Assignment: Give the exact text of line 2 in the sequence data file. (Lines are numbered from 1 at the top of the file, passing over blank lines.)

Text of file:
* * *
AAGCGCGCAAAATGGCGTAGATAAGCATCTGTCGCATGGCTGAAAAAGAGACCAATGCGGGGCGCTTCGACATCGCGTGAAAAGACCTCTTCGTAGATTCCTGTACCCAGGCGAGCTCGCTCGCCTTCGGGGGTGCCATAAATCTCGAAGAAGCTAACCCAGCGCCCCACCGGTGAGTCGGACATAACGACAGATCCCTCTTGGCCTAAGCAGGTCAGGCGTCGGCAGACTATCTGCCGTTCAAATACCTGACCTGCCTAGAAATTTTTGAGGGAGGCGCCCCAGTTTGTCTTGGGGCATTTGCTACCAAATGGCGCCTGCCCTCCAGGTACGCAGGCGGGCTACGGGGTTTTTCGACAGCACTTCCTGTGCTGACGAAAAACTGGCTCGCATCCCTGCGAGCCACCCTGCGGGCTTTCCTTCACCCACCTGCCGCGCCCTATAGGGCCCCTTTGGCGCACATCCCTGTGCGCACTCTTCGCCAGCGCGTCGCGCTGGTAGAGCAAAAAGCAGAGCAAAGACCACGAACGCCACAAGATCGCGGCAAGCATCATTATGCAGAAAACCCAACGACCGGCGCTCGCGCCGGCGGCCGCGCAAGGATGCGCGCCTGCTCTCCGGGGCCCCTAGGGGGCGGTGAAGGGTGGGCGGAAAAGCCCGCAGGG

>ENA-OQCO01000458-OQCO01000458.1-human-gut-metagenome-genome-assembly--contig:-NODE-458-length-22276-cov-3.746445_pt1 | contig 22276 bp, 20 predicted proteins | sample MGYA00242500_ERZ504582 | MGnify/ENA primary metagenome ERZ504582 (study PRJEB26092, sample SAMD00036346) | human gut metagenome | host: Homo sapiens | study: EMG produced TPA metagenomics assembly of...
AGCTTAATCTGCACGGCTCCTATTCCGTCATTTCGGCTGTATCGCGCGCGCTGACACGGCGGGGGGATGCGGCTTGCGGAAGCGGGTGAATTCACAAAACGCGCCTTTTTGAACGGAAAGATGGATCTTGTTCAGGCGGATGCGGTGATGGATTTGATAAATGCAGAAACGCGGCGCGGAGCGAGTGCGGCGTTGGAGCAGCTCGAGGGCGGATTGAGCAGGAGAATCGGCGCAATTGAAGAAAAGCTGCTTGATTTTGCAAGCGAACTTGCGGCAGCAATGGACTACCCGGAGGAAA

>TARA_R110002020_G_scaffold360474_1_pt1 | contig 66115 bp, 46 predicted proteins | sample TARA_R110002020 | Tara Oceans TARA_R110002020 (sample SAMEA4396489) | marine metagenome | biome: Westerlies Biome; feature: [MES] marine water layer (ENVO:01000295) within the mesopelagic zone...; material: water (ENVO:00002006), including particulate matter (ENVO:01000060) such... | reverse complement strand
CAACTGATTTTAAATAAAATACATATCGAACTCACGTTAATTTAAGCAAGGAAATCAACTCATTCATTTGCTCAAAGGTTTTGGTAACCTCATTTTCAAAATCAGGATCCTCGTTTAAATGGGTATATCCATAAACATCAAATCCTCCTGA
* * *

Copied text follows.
>ENA-OQCO01000458-OQCO01000458.1-human-gut-metagenome-genome-assembly--contig:-NODE-458-length-22276-cov-3.746445_pt1 | contig 22276 bp, 20 predicted proteins | sample MGYA00242500_ERZ504582 | MGnify/ENA primary metagenome ERZ504582 (study PRJEB26092, sample SAMD00036346) | human gut metagenome | host: Homo sapiens | study: EMG produced TPA metagenomics assembly of...